Throughout history, there has been an ongoing fight for equality in the nation, whether between different races, sexes or religions, seemingly fixed by government provisions provided to help even the playing field. Unfortunately, these policies have not abridged the achievement gap between the majority and minority, specifically in reference to the racial gap. For example, the educational accomplishments of African-Americans and Hispanics have been less than stellar in comparison to Caucasians and Asians in recently analyzed test scores.
According to the New York Times, the mayor of New York City, Michael R. Bloomberg, along with New York’s chancellor of public schools Joel I. Klein, claims that everything possible to close the achievement gap between races has been done over the past six years. Bloomberg went so far as to say that, “In some cases, we’ve reduced it [the achievement gap] by half.”
But, results of recent tests done in New York City revealed that the gap between minority students was significant. 40 percent of black students and 46 percent of Hispanic students met standards in math, whereas 75 percent of white students and 82 percent of Asian students met the math standards. Also, results for English standards show Asian and White students scoring about twice as high as Hispanic and Black students.
In neighborhoods and communities mainly composed of a single minority, there seems to be an unbalanced cycle of failed conditions keeping the community from succeeding.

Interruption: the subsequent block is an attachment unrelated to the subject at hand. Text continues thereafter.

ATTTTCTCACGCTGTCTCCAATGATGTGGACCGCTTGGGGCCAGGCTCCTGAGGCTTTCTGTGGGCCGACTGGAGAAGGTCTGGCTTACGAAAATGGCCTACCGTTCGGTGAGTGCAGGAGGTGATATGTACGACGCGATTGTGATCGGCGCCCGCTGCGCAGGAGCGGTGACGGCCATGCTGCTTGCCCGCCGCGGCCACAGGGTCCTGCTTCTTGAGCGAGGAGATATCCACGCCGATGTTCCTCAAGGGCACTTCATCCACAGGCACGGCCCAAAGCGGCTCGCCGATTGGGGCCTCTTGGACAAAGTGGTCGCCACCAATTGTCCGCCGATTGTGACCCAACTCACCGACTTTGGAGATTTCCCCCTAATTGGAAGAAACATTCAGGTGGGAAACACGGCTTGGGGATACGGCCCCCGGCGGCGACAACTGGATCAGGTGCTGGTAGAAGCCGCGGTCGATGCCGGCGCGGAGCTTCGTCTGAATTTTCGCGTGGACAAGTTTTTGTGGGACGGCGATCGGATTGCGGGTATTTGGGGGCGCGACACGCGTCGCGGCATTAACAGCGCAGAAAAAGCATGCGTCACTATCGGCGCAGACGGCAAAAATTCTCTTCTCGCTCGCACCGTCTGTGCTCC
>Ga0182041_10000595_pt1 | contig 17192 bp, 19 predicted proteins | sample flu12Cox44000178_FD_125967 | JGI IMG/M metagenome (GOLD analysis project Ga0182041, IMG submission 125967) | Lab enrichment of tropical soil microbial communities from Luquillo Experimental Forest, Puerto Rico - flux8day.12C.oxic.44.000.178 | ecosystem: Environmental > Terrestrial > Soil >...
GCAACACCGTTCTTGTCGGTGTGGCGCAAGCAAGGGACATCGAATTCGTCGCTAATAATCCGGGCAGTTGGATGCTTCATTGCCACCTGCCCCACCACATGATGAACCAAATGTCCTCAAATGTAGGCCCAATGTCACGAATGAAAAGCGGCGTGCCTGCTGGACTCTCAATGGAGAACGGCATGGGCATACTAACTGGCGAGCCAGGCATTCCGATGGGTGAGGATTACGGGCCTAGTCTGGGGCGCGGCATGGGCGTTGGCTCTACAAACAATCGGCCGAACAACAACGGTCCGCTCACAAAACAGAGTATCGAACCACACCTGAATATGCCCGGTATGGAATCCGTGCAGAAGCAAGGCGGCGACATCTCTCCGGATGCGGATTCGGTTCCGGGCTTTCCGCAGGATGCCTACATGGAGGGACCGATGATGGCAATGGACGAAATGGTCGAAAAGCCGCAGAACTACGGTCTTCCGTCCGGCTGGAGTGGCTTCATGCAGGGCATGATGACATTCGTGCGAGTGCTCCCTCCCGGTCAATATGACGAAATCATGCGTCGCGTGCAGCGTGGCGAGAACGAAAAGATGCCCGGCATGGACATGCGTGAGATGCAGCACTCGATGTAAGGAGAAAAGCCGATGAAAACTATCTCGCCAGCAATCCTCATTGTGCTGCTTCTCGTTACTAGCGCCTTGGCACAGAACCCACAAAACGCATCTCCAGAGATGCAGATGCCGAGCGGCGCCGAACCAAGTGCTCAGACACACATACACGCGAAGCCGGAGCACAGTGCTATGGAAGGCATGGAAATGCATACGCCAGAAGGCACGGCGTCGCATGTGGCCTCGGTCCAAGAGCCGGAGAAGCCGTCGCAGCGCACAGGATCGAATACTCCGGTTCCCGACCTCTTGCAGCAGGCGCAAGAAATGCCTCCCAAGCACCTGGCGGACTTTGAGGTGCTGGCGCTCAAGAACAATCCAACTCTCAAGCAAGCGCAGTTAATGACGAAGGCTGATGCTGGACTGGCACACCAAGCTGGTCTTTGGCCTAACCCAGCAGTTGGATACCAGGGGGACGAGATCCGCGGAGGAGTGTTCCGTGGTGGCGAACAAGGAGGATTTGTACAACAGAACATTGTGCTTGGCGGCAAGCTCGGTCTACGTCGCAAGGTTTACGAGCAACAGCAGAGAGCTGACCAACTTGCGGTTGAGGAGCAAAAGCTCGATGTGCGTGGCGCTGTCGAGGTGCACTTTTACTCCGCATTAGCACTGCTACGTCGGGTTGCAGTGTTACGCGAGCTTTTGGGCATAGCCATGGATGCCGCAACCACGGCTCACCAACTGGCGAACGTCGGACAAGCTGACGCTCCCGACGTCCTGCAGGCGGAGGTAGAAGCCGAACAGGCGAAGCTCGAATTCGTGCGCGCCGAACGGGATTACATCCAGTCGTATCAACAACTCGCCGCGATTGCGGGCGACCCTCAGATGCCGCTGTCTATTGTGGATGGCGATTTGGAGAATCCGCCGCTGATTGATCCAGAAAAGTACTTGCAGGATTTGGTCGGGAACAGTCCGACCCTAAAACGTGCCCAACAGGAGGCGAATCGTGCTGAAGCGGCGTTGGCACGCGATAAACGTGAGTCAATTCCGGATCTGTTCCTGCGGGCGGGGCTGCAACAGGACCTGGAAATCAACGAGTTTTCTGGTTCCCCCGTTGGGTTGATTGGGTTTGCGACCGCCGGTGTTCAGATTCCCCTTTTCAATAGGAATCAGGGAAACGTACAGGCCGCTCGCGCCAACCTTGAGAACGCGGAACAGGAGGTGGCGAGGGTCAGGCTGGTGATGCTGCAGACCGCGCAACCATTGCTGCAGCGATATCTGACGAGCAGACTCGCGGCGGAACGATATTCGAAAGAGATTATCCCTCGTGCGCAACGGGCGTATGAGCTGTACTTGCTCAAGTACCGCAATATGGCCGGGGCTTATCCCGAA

In this cycle, the school systems have less than enough money for current textbooks, qualified teachers and a productive learning environment, resulting in insufficiently educated students. As these improperly educated students grow and attempt to get jobs, they lack the experience and qualifications to get jobs that could fund an average American lifestyle, leaving them unable to leave or support their community in any way. Consequently, money is not provided to organizations and institutions in the community that would help it thrive, thus concluding the cycle.
If policies were made to alter the conditions surrounding poverty-ridden communities, then not only would the quality of education in these neighborhoods increase, but also, in theory, the entire quality of life in these areas would improve. One possible solution would be to cut funding from areas that are supported more financially and putting it into communities in which adequate funds are not available. By doing this, these low income areas could possibly get the leg up that is needed to succeed long-term, in turn helping the community as a whole.
One similar example is a court case in New Jersey, reported by The Grio, which led to equal funding between suburban and urban school districts. After this happened, funding for kindergarten and pre-k programs improved. The quality of teaching improved as well, and higher-quality health programs were made more available to children. The improved conditions resulted not only from providing districts with equal funds, but also by using the money to effectively increase the quality of learning.
In no way is the current status of minorities completely without blame when it comes to education, as we are all responsible for our own lives. Nevertheless, it is unfair to hold everyone to the same standard of education when some groups live in a more advantageous situation than others. The achievement gap between students of different race may have decreased overall in comparison to the ‘60s and ‘70s, but we live in an age where benefits based on race or living circumstances shouldn’t be an issue. Minorities definitely have what it takes to reach the same success. But the playing field has to be even first.
Published Aug. 26, 2010 in “The Signal” http://www.gsusignal.com/opinions/still-a-racial-gap-in-education-1.2309886